Leave behind the “I Can’t” and start believing in “Yes I Can!”

On January 1st, 1983, the World Wide Web (internet) made its public debut. Almost overnight,photo of outer space communication as we knew it took on a whole new meaning. In a matter of a few short years, the population using the internet went from 16 million viewers (1995) to an outstanding 4,833 million viewers as of June 2020. That means 62 percent of the world’s population is using the internet on some level daily.

However, with so much time being spent in front of screens, we’ve unfortunately found that many people find themselves more depressed and less motivated. In 2019, Preventative Science Reports concluded that people who spent more than four hours each day staring at a screen were about twice as likely to show symptoms of depression.

people sitting down near table with assorted laptop computersAs of 2020, early research has shown that people are watching and interacting with some form of technology for up to 18 hours per day. Any activity that takes up so much of our waking hours is bound to change many things about us – the way we process information, the information we access, and how we feel about what we’re seeing.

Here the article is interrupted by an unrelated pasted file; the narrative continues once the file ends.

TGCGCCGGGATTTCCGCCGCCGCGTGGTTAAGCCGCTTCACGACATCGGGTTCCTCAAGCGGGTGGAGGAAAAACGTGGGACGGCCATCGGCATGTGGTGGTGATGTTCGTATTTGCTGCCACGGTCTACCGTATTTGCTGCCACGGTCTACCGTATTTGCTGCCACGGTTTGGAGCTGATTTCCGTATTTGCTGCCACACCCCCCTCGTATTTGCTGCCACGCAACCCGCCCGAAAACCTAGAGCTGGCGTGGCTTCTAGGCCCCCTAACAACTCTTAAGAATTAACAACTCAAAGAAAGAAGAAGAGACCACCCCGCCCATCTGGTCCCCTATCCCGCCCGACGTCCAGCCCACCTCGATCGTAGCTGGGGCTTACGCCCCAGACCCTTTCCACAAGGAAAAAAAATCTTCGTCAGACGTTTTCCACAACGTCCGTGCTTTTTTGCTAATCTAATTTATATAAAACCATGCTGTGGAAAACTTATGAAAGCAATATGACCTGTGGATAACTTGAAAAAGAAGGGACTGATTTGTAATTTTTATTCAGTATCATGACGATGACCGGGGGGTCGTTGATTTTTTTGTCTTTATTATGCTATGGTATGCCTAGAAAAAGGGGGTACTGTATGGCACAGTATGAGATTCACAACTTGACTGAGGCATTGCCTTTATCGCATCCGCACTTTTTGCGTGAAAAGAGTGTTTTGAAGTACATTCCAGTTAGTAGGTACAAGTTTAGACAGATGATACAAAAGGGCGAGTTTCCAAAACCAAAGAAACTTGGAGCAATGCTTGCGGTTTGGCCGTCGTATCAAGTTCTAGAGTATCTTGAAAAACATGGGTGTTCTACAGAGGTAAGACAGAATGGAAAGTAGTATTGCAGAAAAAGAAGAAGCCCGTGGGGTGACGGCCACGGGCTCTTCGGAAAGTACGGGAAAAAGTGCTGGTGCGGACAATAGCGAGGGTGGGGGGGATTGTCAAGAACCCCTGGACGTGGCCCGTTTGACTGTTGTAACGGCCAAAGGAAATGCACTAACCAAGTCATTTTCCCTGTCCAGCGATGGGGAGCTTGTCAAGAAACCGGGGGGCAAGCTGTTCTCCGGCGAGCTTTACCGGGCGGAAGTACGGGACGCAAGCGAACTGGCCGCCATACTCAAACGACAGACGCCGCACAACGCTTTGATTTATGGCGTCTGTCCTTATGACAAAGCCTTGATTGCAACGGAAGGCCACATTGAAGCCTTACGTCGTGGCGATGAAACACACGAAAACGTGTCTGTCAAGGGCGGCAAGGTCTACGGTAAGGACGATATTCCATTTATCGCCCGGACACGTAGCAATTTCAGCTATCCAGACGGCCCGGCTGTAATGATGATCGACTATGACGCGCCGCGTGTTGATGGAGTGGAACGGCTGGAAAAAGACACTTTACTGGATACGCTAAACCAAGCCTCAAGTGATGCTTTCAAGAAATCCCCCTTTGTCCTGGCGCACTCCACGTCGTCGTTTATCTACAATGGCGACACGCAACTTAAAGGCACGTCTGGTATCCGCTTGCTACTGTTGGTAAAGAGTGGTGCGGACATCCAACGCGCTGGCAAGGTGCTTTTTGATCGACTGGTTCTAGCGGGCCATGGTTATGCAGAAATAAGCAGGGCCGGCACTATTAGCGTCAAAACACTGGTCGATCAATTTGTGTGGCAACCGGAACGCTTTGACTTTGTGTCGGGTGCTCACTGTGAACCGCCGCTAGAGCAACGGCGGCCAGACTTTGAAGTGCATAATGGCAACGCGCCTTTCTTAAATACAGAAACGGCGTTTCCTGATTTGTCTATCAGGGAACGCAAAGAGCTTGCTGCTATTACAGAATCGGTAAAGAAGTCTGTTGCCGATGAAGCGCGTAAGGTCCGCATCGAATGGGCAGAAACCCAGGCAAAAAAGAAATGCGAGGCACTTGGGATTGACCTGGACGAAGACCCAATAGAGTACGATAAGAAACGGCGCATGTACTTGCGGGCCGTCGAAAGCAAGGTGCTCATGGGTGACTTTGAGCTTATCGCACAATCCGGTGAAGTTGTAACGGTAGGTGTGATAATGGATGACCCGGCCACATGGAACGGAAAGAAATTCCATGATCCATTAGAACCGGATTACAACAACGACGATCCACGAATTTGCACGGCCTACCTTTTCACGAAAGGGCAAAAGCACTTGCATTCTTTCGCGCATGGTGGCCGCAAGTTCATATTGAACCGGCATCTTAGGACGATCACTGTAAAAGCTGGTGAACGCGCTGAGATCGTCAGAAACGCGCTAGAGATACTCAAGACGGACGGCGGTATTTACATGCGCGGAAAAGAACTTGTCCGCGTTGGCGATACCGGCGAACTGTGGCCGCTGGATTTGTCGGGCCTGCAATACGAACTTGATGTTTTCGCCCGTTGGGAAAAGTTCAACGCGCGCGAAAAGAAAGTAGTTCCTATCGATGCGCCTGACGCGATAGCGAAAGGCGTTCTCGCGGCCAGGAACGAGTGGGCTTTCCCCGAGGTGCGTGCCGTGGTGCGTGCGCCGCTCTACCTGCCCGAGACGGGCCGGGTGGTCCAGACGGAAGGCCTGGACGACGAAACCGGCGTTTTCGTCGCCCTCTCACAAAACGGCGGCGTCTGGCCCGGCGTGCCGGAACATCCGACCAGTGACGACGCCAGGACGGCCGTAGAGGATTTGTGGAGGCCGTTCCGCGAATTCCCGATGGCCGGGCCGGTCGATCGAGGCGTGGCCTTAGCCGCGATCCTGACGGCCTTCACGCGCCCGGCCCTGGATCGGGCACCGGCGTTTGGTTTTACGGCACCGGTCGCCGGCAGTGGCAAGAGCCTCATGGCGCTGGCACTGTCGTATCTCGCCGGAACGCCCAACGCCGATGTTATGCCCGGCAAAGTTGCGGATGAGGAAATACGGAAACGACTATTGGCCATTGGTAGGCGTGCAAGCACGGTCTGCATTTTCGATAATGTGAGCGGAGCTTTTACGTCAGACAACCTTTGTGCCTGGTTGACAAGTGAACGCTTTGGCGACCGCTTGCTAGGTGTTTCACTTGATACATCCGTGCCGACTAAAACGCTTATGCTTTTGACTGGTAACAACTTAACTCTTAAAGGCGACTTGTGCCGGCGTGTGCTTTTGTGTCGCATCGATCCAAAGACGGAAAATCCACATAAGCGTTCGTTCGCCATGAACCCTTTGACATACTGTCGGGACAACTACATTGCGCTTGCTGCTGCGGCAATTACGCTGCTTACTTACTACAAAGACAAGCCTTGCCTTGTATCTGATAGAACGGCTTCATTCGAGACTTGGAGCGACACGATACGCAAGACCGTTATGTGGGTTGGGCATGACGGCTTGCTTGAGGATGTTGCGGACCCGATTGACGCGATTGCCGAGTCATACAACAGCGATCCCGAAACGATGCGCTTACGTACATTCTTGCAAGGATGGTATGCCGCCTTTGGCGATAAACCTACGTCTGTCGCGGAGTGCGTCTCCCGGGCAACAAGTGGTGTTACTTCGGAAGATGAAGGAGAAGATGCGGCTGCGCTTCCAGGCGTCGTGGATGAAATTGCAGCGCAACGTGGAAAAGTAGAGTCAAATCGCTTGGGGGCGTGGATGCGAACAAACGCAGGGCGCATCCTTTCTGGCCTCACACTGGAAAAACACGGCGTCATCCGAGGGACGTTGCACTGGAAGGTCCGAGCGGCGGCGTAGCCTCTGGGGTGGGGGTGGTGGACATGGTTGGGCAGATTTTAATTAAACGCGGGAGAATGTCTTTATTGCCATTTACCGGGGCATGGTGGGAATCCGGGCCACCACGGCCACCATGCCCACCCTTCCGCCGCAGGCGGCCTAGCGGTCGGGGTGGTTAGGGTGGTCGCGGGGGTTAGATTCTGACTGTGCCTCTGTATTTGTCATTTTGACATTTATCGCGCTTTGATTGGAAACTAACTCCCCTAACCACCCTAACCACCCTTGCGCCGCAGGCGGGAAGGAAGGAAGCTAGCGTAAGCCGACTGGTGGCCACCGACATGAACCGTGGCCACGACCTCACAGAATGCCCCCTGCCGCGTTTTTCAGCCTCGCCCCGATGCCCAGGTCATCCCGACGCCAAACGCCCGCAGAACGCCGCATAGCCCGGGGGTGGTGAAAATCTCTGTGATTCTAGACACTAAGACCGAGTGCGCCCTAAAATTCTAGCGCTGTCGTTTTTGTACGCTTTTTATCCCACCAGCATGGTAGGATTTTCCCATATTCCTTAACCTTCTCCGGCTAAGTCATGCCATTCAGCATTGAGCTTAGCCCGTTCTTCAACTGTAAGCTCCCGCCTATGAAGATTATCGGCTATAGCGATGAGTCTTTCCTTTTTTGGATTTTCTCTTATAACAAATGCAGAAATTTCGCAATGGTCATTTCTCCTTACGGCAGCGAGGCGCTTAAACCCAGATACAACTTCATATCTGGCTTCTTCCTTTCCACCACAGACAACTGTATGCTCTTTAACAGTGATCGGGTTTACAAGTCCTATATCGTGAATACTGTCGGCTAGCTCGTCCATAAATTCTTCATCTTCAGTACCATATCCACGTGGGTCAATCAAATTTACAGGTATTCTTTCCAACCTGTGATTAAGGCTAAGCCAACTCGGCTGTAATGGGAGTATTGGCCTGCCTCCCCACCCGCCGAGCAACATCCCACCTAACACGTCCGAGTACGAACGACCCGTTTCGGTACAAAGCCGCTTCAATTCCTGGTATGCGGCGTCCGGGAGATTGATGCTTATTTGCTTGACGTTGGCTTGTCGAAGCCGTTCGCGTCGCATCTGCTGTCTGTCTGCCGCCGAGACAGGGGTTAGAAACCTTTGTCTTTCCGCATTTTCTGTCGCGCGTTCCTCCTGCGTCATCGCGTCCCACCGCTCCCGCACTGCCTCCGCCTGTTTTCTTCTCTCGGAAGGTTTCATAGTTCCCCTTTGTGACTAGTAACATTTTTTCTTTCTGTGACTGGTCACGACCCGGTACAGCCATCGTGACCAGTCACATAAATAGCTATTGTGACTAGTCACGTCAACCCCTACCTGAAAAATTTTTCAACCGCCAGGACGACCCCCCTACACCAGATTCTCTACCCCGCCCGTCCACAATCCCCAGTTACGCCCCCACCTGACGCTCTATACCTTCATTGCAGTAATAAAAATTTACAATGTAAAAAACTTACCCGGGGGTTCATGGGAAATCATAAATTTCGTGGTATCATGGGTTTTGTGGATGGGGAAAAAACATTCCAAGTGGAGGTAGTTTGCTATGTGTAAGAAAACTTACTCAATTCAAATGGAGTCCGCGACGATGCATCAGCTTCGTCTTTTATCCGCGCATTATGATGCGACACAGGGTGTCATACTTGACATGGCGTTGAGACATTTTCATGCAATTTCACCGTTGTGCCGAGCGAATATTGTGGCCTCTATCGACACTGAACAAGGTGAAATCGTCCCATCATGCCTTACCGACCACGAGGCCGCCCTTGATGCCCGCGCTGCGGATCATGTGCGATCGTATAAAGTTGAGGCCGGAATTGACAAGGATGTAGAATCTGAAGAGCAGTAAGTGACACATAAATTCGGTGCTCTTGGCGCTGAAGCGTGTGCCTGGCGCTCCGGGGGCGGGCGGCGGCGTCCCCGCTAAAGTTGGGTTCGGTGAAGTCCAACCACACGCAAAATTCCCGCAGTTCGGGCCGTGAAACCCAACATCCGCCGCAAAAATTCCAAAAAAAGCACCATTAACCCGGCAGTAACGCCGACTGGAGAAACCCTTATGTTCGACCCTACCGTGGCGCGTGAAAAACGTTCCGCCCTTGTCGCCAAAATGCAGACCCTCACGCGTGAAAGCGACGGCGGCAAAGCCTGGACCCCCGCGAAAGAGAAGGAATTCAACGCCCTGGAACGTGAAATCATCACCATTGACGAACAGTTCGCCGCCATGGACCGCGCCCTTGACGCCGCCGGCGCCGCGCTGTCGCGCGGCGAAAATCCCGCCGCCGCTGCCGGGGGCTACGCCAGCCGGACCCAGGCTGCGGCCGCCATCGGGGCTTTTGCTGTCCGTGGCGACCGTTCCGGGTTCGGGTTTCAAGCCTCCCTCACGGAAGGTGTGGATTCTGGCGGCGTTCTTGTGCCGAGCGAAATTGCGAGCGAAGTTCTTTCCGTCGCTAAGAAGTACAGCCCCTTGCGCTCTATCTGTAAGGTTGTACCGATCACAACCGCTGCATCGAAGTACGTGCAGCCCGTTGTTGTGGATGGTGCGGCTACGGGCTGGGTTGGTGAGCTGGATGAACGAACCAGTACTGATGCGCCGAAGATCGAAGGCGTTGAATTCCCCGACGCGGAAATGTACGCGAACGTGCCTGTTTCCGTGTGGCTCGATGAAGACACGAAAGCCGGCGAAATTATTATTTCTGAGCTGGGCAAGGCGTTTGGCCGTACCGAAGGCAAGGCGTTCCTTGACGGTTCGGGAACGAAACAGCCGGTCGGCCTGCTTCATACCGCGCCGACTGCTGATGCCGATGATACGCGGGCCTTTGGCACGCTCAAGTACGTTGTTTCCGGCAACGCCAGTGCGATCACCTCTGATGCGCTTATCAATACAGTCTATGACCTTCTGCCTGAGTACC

As a society, we rely heavily on other opinions, leadership, and ideas – from our immediate circle of friends and connections, and outside of them, too. 2020 has created a new way of learning this information. Often, the data our brains are receiving is negative, especially this year alone. Psychologist, Dr. Logan Jones wrote that “Consuming too much of this kind of news, whether actively or passively, can be very toxic, and what you hear and see has an impact on your mood.”